I’m a sweating fat kid standing
on the edge of the subway platform staring
at the tracks. I’m 17 years old, weigh 296 pounds, and I’m
6 foot 1. I
have a crew cut, yes a crew cut, sallow skin, and the kind of mouth
puckers when I breathe. I’m wearing a shirt that reads, “Miami
Spring Break 1997” and huge, bland tan pants - the only kind
of pants I
own. Eight pairs, all tan.
Sunday afternoon and I’m standing just over the yellow line
decide whether people would laugh if I jumped. “Would it be
funny if the
fat kid got splattered by a subway train? Is that funny?”
I’m not being
facetious; I really want to know. Like it or not, apparently there’s
something funny about fat people. Something unpredictable. Like
when I put
on my jacket and everyone in the hallway stifles laughter. Or when
up after sitting in the cafeteria and Jennifer Maraday, Brooke Rodriguez,
and Amy Glover all bust a gut. I don’t get angry. I just think,
funny about that? Did my butt jiggle? Did I make the bench creak
it sounded like a fart? Did I leave an indentation?” There’s
got to be
something, right? Right?
it’s not a stretch to be standing on the wrong side of the
giving serious thought to whether people would laugh if I threw
front of the F train. And that’s the one thing that can’t
can’t laugh. Even I deserve a decent suicide.
That’s why I’m standing here.
Because I can’t make up my mind. I’m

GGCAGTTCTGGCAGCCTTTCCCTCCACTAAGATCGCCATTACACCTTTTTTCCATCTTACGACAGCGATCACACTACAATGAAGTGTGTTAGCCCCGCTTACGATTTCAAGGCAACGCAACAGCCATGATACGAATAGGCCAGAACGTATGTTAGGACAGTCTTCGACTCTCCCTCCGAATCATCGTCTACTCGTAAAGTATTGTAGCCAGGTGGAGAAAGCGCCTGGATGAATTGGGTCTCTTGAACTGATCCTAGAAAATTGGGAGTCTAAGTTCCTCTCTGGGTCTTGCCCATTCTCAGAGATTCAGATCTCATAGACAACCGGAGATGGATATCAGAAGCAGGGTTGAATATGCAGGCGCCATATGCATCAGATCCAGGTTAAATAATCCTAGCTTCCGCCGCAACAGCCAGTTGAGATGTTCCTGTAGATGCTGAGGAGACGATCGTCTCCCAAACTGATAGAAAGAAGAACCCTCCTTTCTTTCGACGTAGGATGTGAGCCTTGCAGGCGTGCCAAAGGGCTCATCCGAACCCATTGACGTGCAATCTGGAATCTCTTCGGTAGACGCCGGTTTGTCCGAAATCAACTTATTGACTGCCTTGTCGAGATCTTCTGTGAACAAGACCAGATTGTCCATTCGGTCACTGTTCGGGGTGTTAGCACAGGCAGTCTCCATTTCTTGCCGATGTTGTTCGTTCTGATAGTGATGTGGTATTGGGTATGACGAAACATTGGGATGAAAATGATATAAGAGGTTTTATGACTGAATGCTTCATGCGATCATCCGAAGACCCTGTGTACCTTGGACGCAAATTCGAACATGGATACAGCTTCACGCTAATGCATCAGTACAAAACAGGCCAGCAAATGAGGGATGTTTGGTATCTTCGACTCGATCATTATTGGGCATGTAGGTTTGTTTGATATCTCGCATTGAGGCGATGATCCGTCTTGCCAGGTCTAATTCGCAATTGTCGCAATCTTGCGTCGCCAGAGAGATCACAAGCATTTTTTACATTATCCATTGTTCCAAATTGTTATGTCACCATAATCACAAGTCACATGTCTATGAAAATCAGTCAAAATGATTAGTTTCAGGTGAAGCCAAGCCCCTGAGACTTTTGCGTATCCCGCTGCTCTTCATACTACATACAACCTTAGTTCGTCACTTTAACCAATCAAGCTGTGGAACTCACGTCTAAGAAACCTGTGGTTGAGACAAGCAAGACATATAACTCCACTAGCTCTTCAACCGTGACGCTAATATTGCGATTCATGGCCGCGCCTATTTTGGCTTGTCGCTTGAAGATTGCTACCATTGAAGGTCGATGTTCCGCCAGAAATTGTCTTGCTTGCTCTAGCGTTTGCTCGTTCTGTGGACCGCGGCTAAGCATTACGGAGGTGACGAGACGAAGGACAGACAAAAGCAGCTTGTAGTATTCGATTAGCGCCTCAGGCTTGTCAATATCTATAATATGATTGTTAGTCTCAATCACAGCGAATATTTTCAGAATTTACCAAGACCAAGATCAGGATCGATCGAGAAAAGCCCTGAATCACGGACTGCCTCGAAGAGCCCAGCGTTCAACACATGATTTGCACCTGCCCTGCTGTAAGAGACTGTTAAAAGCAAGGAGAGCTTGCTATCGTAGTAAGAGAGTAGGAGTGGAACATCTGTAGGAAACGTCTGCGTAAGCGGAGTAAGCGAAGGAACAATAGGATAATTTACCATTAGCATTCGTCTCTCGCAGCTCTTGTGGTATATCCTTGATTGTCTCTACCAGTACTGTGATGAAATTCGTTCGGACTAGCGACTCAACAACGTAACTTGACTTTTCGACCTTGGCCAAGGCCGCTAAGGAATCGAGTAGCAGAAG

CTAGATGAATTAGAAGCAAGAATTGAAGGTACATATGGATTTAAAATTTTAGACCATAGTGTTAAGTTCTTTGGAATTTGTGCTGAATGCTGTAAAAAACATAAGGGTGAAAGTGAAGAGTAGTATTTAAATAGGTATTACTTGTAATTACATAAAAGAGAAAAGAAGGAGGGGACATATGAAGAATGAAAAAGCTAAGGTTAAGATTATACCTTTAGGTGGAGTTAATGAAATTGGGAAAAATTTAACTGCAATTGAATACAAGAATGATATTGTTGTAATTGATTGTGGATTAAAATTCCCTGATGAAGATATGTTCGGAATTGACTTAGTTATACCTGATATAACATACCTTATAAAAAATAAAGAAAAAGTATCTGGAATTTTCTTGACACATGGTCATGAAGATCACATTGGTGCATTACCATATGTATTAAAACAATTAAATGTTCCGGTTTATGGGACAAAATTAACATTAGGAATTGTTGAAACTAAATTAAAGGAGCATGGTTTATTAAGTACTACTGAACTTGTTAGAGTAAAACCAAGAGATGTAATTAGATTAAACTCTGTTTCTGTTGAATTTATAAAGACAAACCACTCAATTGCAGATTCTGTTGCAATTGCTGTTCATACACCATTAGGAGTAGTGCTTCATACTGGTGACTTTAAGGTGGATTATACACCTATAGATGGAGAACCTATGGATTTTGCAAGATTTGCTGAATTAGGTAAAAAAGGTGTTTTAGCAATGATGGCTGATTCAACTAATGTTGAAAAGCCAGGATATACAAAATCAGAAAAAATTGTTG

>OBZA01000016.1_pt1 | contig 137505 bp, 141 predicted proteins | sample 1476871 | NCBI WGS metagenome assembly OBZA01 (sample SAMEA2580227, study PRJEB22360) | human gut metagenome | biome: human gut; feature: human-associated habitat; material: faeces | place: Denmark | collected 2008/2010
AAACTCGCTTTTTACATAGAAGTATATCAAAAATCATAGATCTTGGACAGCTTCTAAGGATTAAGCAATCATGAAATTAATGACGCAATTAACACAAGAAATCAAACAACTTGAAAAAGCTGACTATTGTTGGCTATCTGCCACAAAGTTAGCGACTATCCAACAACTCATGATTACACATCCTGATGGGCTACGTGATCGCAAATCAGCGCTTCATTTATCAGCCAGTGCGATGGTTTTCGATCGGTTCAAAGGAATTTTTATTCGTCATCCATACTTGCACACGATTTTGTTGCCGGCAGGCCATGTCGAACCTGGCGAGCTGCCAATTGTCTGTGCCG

thinking about what Dayle said. Go ahead… I wouldn’t
miss you. Go ahead…
Go ahead… I’m telling myself my brother didn’t
mean it, but even I know
that’s a lie. Meanwhile it’s hot and I’ve been
standing too long… I close
my eyes and imagine the whole scene as it might play out.
First, the train is coming, its single
headlight illuminating the dark
tracks. I hear its deep rumble and take the fateful step forward.
to picture myself flying dramatically through the air but realize
wouldn’t have the muscle power to launch my body. Instead,
I would plummet
straight down. Maybe I wouldn’t even get my other leg off
the platform -
my weight would pull me down like an anchor. That’s how I
see it. The
train plows into me; my fat busts apart, expands to cover the train
and the tunnel walls. I’m splattered. Except for my left leg
lying on the platform untouched – a fat, bleeding hunk of
Fat Kid Messes
Up - coming soon to a theater near you.
I start to laugh. Suddenly there’s
something funny about it. I swear to
God. There really is.
Chapter 2 coming soon.